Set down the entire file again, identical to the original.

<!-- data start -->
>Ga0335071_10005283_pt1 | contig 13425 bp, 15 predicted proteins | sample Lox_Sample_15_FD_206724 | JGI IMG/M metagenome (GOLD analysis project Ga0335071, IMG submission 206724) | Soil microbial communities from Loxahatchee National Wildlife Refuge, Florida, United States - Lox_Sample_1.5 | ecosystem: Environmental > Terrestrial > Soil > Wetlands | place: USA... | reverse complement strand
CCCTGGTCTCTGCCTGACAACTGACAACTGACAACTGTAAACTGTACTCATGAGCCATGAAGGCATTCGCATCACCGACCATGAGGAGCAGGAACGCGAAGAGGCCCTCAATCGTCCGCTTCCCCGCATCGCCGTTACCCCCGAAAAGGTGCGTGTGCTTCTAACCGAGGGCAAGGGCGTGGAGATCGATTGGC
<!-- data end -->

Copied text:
>Ga0335071_10005283_pt1 | contig 13425 bp, 15 predicted proteins | sample Lox_Sample_15_FD_206724 | JGI IMG/M metagenome (GOLD analysis project Ga0335071, IMG submission 206724) | Soil microbial communities from Loxahatchee National Wildlife Refuge, Florida, United States - Lox_Sample_1.5 | ecosystem: Environmental > Terrestrial > Soil > Wetlands | place: USA... | reverse complement strand
CCCTGGTCTCTGCCTGACAACTGACAACTGACAACTGTAAACTGTACTCATGAGCCATGAAGGCATTCGCATCACCGACCATGAGGAGCAGGAACGCGAAGAGGCCCTCAATCGTCCGCTTCCCCGCATCGCCGTTACCCCCGAAAAGGTGCGTGTGCTTCTAACCGAGGGCAAGGGCGTGGAGATCGATTGGC